BUT! Clarion costs thousands of dollars and takes six whole weeks out of your summer. If you don’t have that much time or money, I’d like to recommend another workshop, especially if you happen to be on the west coast, so getting to Portland, OR for a weekend won’t break the bank. (Alternately, since the workshop is only a weekend, you could take a vacation and visit the rugged pacific northwest… or whatever.)

Cascade Writers Workshop is a Thursday-Sunday workshop with classes/talks by various people (including ME!) and Milford-style critiques. That’s the same critique style used at most major workshops, including the Clarions.

The workshop leaders are pretty cool:

Claire Eddy, Tor Editor
Nisi Shawl, Author
Delilah Marvelle, Author
Cameron McClure, Agent
J.A. Pitts, Author
Patrick Swenson, Editor/Author

It’s also reasonably priced, and there are two tiers. So, if you want to do the whole thing, it’s $245. If you just want to go to the talks and don’t want to get critiqued, it’s less.

AND! There are now scholarships available that will fund your registration fee. So that’s pretty awesome.

I’d recommend registering ASAP. Registration is open until June 15, but the deadline to apply for the scholarships is May 15th. Also, I believe that unlike Clarion it is entirely first-come-first-serve, so if it fills up, you’ll be doing the sad waiting list dance.

Anyway! I hope to see some of you this June.

Lackluster update of some variety

So, what’s been going on for the past few months? (Besides Twitter. Twitter is always going on.)


Despite classes, general disgruntlement with my abilities, and every procrastination technique known to the modern writer, I finished what I tentatively called “a draft” of my novel. It was the first time I’ve slapped THE FUCKING END on a novel and gave it to other people to read, so I guess it was an achievement of some kind. And just like XBox achievements, it doesn’t really count for much of anything. Oh well!

I had my critique group (Horrific Miscue in Seattle) go over it, and got additional feedback on the beginning. This was illuminating in a “fuck, that thing I thought was a problem but just kind of hoped nobody would notice because I wasn’t sure how to fix it is actually a problem and everybody noticed” sort of way. Due to being busy, etc, I haven’t started pulling teeth redrafting yet, but that’ll happen soon.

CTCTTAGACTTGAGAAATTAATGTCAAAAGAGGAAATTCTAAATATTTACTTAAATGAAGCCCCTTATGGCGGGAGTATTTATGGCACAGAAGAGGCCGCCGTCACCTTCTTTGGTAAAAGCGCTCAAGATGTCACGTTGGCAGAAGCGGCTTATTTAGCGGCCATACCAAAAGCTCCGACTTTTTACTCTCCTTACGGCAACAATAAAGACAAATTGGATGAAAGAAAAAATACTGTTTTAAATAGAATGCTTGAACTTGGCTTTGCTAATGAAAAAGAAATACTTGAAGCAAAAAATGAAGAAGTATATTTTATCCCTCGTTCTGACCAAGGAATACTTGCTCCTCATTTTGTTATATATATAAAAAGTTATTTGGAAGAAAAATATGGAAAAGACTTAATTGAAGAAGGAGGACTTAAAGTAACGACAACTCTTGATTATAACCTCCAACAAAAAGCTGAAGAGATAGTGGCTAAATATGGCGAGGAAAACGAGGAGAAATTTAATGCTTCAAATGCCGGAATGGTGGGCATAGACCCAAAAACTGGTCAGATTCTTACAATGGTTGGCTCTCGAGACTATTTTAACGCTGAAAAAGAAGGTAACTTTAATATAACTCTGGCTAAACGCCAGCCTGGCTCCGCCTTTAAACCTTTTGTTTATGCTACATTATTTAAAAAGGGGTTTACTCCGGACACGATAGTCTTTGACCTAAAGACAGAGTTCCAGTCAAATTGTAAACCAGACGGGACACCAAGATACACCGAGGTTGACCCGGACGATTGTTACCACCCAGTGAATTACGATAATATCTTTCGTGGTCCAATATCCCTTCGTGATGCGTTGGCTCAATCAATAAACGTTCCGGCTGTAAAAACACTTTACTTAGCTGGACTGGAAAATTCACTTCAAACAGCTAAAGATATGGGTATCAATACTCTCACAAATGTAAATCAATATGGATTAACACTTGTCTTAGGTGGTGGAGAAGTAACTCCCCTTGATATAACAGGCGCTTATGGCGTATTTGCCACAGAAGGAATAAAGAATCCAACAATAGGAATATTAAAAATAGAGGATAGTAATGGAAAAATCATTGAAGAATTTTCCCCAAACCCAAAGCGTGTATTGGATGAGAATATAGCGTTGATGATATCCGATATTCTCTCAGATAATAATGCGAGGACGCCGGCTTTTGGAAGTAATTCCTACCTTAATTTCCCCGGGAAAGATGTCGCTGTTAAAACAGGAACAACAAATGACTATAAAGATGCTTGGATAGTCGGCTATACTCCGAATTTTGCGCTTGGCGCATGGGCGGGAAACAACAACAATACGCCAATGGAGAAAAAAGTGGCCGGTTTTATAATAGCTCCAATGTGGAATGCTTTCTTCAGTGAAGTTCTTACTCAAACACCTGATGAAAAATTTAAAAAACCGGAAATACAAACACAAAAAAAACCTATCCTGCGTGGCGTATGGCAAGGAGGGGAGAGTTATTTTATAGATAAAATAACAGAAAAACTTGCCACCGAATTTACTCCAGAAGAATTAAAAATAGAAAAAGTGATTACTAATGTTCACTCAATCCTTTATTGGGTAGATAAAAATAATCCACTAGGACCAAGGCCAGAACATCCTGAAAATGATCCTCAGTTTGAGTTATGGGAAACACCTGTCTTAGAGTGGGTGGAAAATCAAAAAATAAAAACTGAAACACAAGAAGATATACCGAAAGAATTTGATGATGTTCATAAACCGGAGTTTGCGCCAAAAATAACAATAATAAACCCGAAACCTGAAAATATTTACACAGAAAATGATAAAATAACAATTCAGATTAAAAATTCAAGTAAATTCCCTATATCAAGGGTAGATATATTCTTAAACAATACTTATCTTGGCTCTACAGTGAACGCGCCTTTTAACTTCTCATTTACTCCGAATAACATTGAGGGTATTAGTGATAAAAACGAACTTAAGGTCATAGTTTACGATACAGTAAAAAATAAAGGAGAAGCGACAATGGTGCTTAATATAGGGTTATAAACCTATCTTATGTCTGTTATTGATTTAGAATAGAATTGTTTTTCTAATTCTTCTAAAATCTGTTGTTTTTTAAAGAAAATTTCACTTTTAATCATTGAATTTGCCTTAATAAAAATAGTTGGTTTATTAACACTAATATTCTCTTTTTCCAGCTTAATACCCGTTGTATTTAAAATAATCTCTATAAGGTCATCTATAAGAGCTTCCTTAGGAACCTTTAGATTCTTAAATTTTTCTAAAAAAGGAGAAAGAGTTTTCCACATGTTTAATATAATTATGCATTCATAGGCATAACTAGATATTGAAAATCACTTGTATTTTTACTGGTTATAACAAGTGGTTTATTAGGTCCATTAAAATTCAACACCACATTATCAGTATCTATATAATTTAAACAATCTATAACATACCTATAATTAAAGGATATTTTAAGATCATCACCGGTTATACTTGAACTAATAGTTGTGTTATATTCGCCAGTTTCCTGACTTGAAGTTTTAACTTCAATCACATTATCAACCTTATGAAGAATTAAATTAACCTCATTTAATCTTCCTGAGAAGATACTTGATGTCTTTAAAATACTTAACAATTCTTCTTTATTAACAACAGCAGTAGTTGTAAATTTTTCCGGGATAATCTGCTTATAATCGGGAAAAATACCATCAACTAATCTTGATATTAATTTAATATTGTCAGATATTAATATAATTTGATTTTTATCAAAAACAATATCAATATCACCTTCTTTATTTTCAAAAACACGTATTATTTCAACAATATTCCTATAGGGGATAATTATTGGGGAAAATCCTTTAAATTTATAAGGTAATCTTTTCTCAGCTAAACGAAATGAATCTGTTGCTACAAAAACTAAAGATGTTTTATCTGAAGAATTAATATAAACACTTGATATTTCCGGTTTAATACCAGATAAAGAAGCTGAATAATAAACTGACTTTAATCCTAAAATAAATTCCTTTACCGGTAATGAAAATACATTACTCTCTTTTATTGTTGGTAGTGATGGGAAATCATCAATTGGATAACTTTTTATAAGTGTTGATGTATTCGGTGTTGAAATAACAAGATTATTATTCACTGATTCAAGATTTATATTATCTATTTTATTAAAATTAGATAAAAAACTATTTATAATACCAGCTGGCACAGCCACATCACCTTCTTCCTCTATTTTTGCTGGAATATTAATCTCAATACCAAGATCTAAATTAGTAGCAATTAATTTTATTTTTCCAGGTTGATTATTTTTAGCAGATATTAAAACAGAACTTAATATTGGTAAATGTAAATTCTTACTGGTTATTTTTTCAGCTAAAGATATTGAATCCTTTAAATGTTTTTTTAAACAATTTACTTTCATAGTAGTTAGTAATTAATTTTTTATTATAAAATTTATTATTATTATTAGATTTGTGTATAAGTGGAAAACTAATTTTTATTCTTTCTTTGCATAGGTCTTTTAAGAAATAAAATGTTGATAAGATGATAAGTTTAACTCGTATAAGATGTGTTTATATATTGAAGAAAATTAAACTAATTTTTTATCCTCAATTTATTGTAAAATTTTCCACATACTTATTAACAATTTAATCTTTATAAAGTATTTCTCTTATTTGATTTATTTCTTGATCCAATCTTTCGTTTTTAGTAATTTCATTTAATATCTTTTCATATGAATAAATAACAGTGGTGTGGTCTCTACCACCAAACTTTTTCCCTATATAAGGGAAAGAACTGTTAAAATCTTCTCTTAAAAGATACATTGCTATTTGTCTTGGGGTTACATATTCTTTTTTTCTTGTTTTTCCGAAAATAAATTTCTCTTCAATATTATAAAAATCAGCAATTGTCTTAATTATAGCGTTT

Also, there is general disagreement about what genre it is.

I’ve been working on short stories AND keeping track of how much I’m writing, which is why I can sadly sigh and say that writing 5,000 words in about a week feels less useful when you’ve been bouncing between three stories. But, well. Progress. I only mostly hate what I’ve been doing.

That said, I SOLD a short story last month, which was great because I was starting to get that mopey “oh man, I will never write or publish again! I’m just going to be one of those people who goes to cons for years on end and sits on panels but never publishes anything until finally the audience starts wondering why the fuck I’m there!”

Story: “This is a Ghost Story” to Apex. I’m not sure when it’s going to come out, but I’m assuming April or later this year. Probably later than April, since I suspect March/April line-ups already know who they are. BUT I AM JUST WILDLY SPECULATING. I’m excited to have this one out, and also nervous because I have no idea how people are going to react.


I’m still editing for Shimmer. This consists of being the most horribly picky slush reader (which is less a point of pride and more “sorry, I’m just really, REALLY picky”). Now that there are enough numbers for it to matter, about 3% of what comes through my first reads pile goes to the second reads forum. I also do actual editing… though by the time we decide a story all the major edits are taken care of, so it’s mostly copy-editing with the occasional, “WTF are you intending to do with this paragraph, can you clarify this description?”

I always get anxious about it, like the author’s going to get my edits and go, “Wow, these are stupid. STET 4EVA, MOFO!”

We recently put out Issue 16!

I also moved on the last weekend of 2012, which basically sucked on pretty much every level. We were able to find one person to help, and we moved two apartments in one day. I’m not really sure where my boundless energy for leaping into and out of UHaul trucks came from, but it was probably my impressive fat reserves. Pete (who helped) is basically a saint at this point, in some religion that I just made up where they have saints and I can just declare that someone is one.